Hopes and fears as FARC prepares for peace

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Colourful articles of clothing break the endless green of the Antioquian jungle in central Colombia. In the past this improvised clothes line would have triggered an army bombardment on the Bloque Magdalena Medio’s central camp. The bilateral ceasefire between the government and FARC, agreed on 23 June, has brought calm to these guerrillas, who still maintain the habits of a nomadic past, marked by 52 years of war.

“We covered our tents with leaves, we moved on a daily basis. Sometimes we would go several days without water” recalls César Augusto Sandino – all the names are aliases – talking about the difficult conditions in what they considered a fight for justice: “We have no regrets because our fight was never against the civilian population”, although he does concede that “there were errors that led to unpremeditated deaths” in a conflict that has left over 220,000 dead, 81 per cent of whom were civilians.

Some of the leaders of the farianos (members of FARC) justify the things they are accused of, such as links with drug trafficking. “Someone who is not prepared can be distracted from their cause with a little money, but not the whole organisation” says the 56-year-old veteran (27 of them in FARC).

Drug trafficking was one of the sources of revenue for the FARC, together with extortion and kidnappings (the latter is one of the only methods for which the FARC have publicly apologised – mid-September, the FARC said they were sorry for the "great suffering" they inflicted.)

On the recruitment of minors – a practice that has been denounced for decades by several international organisations, such as UNICEF, as a serious violation of the rights of the child – Sandino argues that “it protects children and keeps them away from the violence”. FARC consider children have reached adulthood at the age of 15, but they have complied with the government’s demand to release these minors – 21 of them according to the FARC and 170 according to the government – and began the process in mid-September.

Alejandra and Johairo are two cases in point. Like most members, they joined while they were still minors. The couple are resting under one of the camouflage tarpaulins in one of the huts where they sleep. “Coming from a rural farming community, we had no other option but to enlist, because of the repression we suffered”, says the 19-year-old (four years in FARC).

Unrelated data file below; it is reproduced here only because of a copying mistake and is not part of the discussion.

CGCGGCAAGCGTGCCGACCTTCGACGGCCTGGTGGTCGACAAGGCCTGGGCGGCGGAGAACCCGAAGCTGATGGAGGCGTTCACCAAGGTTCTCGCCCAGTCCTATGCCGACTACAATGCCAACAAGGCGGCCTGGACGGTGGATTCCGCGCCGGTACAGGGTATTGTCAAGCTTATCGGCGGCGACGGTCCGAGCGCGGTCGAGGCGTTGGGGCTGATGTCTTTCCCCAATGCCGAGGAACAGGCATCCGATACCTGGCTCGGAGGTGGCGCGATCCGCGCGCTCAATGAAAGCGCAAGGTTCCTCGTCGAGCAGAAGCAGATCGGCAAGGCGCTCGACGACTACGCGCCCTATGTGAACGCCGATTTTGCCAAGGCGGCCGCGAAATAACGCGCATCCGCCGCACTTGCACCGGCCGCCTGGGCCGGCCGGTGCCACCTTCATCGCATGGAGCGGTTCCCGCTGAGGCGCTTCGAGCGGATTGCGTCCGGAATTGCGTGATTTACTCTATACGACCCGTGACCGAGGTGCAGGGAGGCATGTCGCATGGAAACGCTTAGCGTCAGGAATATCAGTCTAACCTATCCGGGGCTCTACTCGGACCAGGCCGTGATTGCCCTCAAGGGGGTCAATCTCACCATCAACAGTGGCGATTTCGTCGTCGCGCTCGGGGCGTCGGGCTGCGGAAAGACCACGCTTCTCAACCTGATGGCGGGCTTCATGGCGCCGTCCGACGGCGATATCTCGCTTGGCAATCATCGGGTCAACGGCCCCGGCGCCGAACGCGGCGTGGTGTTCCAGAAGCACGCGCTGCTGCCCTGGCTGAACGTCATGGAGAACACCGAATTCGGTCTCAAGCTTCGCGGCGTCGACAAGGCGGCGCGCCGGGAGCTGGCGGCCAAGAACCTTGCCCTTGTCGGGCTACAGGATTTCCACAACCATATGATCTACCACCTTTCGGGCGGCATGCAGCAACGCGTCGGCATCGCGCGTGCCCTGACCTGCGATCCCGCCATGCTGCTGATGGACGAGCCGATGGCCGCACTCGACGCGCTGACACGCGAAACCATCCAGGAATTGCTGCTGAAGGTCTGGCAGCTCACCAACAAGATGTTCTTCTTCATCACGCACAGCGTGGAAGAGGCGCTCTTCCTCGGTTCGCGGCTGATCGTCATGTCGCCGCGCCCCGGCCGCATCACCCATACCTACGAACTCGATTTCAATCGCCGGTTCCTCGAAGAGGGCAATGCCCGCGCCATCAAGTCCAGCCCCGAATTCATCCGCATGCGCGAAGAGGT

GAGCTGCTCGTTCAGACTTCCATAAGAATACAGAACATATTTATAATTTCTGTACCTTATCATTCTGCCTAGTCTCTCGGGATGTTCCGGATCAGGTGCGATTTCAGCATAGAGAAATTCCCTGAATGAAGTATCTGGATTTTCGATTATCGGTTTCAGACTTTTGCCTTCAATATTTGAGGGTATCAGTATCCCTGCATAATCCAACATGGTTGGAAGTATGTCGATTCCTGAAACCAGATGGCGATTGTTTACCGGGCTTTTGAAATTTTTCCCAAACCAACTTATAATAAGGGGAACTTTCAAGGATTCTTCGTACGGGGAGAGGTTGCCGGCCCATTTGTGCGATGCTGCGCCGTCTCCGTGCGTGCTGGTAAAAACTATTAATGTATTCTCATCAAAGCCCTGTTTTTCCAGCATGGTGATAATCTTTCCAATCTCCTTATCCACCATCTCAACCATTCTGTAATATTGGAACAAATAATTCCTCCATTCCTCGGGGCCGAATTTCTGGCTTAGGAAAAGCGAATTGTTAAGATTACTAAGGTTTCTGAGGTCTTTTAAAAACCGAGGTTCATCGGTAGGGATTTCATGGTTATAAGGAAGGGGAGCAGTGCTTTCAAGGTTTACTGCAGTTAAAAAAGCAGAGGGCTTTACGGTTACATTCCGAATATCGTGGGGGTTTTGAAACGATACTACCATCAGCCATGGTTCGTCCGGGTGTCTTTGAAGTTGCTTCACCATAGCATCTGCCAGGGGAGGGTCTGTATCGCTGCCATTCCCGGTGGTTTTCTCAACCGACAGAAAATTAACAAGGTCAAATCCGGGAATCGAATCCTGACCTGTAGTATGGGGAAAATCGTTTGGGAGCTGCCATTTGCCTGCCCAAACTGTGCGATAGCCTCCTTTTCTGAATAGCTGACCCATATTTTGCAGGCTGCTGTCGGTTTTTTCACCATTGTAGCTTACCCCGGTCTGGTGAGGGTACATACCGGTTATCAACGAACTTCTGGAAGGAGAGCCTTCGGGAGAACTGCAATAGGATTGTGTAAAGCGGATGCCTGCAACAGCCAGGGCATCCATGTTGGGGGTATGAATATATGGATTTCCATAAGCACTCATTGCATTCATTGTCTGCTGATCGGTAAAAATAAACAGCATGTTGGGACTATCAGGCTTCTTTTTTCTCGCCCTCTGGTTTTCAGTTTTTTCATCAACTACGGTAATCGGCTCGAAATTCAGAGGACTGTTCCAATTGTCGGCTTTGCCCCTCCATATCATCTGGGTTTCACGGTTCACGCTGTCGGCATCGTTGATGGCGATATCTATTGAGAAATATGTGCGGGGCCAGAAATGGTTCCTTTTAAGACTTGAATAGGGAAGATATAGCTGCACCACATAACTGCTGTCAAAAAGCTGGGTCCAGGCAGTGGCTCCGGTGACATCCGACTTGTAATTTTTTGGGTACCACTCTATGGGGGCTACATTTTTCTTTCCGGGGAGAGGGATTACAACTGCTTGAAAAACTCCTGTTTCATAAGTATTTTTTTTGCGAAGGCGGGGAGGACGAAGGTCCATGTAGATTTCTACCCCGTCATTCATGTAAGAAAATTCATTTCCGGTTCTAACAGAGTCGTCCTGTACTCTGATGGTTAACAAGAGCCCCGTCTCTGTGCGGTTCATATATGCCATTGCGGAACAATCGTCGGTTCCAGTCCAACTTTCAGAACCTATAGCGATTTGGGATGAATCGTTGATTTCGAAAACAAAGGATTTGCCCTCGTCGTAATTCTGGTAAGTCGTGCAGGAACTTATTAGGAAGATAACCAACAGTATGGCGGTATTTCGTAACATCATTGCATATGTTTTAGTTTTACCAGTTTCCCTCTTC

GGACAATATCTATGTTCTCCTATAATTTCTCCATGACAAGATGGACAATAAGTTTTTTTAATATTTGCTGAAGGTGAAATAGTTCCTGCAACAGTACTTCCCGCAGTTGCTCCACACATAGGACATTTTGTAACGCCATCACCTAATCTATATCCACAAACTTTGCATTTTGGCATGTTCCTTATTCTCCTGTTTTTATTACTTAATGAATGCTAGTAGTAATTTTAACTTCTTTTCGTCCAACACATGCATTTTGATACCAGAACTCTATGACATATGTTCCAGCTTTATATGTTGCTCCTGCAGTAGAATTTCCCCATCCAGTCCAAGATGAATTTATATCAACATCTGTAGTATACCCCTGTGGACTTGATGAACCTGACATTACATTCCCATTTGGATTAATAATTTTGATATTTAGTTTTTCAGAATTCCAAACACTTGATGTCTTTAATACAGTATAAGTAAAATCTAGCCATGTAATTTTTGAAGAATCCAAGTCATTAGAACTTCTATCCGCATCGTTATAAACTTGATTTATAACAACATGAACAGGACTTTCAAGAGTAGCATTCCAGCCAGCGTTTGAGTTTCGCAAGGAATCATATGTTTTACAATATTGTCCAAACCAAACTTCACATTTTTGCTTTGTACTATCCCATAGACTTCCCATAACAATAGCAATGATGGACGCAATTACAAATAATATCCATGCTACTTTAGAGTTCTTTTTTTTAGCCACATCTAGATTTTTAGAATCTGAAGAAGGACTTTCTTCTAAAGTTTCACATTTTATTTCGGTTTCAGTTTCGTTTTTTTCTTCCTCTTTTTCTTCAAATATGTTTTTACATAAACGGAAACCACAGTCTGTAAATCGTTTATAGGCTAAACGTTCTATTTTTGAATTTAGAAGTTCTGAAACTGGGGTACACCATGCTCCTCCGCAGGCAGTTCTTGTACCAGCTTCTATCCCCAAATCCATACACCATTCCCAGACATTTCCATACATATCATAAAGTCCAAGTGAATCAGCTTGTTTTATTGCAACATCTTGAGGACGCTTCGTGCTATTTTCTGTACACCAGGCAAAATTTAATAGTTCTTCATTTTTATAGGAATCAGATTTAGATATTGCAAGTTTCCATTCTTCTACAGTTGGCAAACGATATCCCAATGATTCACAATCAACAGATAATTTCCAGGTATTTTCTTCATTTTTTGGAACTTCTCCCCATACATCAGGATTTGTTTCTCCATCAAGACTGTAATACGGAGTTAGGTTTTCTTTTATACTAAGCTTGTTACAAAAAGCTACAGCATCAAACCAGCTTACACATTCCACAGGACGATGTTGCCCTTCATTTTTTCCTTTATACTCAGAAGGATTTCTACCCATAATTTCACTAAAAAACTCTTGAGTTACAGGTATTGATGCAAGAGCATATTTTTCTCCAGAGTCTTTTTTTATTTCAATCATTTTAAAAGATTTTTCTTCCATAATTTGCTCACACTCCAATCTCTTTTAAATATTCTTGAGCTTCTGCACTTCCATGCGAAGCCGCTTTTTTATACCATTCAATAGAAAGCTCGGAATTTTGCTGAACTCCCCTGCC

The couple dream of having a family, but, says the young man: “We will have to see what role the new party forsees for us”. The demobilisation of nearly 8,000 combatants, begins after the signing of the peace agreement on 26 September, in Cartagena de Indias, with heavy security watching over a large gathering of Latin American presidents and representatives of international organisations. But the insurgents’ cause is still top of Johairo’s personal aspirations.

 
From guerrilla group to political party

The transformation from a guerrilla group to a new political party is a challenge for the organisation. “We are not afraid of getting involved in politics, because we have always been on the side of the people, helping them to organise. Nor are we afraid of civilian life, because we will all return to the rural communities that we came from” says 23-year-old Ramiro (four years in FARC) optimistically. As part of their daily tasks, the insurgents grow sugar cane, yuca and some vegetables. “We don’t grow enough for our own consumption, but it means we maintain the skills we need for rural life” points out the young man.

Reintegration is however one of the biggest post-conflict challenges. “Many of the former guerrillas don’t like to see themselves as killers. They do not renounce their past, and they still believe they were doing the right thing” says Juan Esteban Ugarriza, a researcher into the symptoms of the post-traumatic stress of living in a battle zone suffered by the majority of the almost 20,000 FARC members demobilised over the past decade. Rejected by their neighbours and sometimes even their own families, some of former combatants decided to move to Bogota and live anonymously, which Ugarriza believes makes their reintegration more difficult because they have no emotional ties.